How are you building up your following? What role do social tools and services like Twitter, MySpace and Facebook play in your strategy? Would you say that kind of service has redefined how artists and fans connect, or do you believe that nothing beats a face-to-face with your audience?

We use all three, but Facebook is the main one for us. Lots of people have become acquainted with us like that, friends of friends and so on. We advertise our gigs, we upload pictures, videos and make comments. Our goal is to get through to people, and it is actually happening not only in Facebook, but also live. We have good chemistry with the audience. After each gig, we stay to meet people, take pics that we upload to our site… a close, nice group of friends is beginning to manifest itself. That is unbeatable. Well, that’s what we pay these guys for – to go and support us at gigs! Continue reading

Mal Yo (Entrevista)

(Click here for the English version of this post)

Finalmente encontramos un momento con los muchachos de Mal Yo para hacer una entrevista, la banda ha empezado a tocar con más frecuencia en los boliches de Montevideo y me alegro mucho por ellos. ¡A ver si para el próximo toque no estoy engripado! ; )

Mal Yo

Información de la Banda

Nombre: Mal Yo

Género: Rock Pop

Miembros de la banda: Diego da Silva (guitarra y voz), Rodrigo Camejo (Bajo) y Sergio Alastra (Batería y coros)

Fecha de nacimiento: Fecha del primer toque de ésta formación 21/11/09

Lo más cercano que han estado de la fama hasta ahora: Fuimos Nº 1 del ranking de Cadena de la Costa FM 102.1 de La Paloma

Algunas Preguntas

¿De dónde surge el nombre de la banda?

Surge de la cabeza de Sergio, que ante la ausencia de ideas (cosa normal) aportó este nombre aplicando la filosofía de pedir disculpas de antemano por lo que se va a escuchar.

¿Cómo harán para dejar su huella en la historia de la música Uruguaya? ¿Piensan en ello, o dejarán que el tiempo determine el papel que jugó Mal Yo?

Tocamos para divertirnos, porque nos gusta la música y no nos cuestionamos el “dejar una huella”, si viene… bárbaro, pero pensándolo bien… no nos consideramos muy aptos para tal desafío.

¿Qué es lo primero que va a pensar un extranjero que escuche sus canciones?

Estuvimos viendo que en nuestra página hubo bastantes visitas del exterior pero no han sido muy duraderas, por lo que sacamos en conclusión que deben de haber pensado algo así como que somos una porquería, una bosta o algo así.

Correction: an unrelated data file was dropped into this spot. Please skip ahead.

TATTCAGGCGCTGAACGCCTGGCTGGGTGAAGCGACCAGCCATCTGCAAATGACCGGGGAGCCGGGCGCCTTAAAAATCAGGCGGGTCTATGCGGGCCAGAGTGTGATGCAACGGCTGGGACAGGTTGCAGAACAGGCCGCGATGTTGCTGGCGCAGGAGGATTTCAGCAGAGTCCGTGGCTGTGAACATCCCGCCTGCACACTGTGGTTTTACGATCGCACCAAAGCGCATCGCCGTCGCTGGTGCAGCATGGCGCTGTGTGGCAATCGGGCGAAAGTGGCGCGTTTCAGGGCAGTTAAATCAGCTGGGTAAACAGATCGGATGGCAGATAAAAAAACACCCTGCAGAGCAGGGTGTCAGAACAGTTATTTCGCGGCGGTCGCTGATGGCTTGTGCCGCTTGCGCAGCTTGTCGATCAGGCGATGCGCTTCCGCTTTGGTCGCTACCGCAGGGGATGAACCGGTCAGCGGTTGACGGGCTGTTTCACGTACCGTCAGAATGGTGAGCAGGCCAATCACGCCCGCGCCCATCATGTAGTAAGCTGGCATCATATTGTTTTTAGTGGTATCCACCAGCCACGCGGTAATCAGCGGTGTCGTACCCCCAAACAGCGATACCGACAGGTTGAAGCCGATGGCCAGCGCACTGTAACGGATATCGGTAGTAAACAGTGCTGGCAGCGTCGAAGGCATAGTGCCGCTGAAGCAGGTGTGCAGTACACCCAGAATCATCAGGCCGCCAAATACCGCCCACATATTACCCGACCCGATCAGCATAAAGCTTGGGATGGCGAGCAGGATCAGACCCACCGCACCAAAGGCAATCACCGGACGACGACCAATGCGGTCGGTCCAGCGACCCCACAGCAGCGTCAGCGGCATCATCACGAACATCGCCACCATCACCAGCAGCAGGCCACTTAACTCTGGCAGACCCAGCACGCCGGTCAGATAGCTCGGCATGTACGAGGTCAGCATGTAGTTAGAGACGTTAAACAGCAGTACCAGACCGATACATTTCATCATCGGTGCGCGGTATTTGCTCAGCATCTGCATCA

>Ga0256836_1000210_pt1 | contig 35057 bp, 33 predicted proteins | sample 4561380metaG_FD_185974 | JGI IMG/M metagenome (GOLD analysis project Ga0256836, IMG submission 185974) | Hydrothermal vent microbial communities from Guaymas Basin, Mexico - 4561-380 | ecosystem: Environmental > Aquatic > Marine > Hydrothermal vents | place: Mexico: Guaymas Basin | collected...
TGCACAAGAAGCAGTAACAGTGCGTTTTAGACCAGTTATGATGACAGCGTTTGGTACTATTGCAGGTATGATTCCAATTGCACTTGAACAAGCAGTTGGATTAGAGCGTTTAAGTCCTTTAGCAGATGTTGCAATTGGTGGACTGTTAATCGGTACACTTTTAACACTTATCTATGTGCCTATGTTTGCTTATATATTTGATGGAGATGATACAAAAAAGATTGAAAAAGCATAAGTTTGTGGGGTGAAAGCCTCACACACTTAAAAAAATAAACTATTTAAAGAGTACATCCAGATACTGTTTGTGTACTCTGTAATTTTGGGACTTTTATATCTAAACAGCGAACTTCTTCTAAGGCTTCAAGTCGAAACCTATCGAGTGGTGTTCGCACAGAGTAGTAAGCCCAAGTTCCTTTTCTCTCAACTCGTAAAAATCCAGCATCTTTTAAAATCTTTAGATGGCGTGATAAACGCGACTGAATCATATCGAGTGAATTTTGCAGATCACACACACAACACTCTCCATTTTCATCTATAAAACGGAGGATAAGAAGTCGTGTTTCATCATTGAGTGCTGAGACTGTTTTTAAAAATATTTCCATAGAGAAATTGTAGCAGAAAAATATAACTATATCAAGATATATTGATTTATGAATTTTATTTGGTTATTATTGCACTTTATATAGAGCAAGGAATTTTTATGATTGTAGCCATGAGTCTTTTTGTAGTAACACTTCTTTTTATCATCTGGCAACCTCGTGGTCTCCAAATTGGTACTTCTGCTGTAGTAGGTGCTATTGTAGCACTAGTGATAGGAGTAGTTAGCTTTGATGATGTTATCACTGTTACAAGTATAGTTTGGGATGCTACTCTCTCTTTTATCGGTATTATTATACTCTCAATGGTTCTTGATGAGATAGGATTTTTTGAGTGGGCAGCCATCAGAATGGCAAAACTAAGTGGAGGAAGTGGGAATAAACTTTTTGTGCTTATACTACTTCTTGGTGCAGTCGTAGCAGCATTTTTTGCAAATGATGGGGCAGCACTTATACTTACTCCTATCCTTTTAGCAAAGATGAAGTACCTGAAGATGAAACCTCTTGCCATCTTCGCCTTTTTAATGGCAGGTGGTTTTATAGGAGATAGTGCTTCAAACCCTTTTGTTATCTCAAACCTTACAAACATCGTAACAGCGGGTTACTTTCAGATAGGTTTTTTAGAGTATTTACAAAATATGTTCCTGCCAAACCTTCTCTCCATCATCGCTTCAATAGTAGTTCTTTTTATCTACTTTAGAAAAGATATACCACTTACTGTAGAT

¿En qué sentido estar radicados en Uruguay les da una ventaja sobre músicos en otras partes del mundo? ¿Y en qué sentido los limita?

La verdad que no creemos que haya muchas ventajas por estar radicados acá, es un mercado pequeño, difícil por esta misma característica y donde no es fácil tocar en boliches ni hacer movidas para tocar por cuenta propia. Generalmente los músicos vivimos de otras cosas que no son la música y no podemos dedicarle el tiempo que quisiéramos a la ella… aunque en nuestro caso sería caer en un saco roto… por propias ineptitudes claro está.

¿Cómo están utilizando herramientas sociales (Twitter, MySpace, Facebook…) para promocionar la  banda? ¿Qué tan efectivo ha sido todo ello hasta ahora? ¿Dirían que esos servicios han redefinido cómo una banda interactúa con el público? ¿O nada se compara con una cara a cara con la audiencia?

Usamos las tres pero la que mas usamos es Facebook,  nos han conocido muchas personas por este medio, amigos de amigos y cosas así. Publicitamos los toques, las actualizaciones de  nuestra web, subimos fotos, videos y hacemos comentarios. Nuestra meta es comunicarnos con la gente, y de hecho se está dando no sólo por facebook sino también en vivo, tenemos una buena química con el público, después de los toques nos quedamos a hablar con la gente, nos sacamos fotos, las subimos a la página, se ha formado un grupo de amigos muy lindo que nos siguen a todos lados y eso no tiene precio… por eso les pagamos lo que sea para que nos vayan a ver. Continue reading

Month In Review – June 2010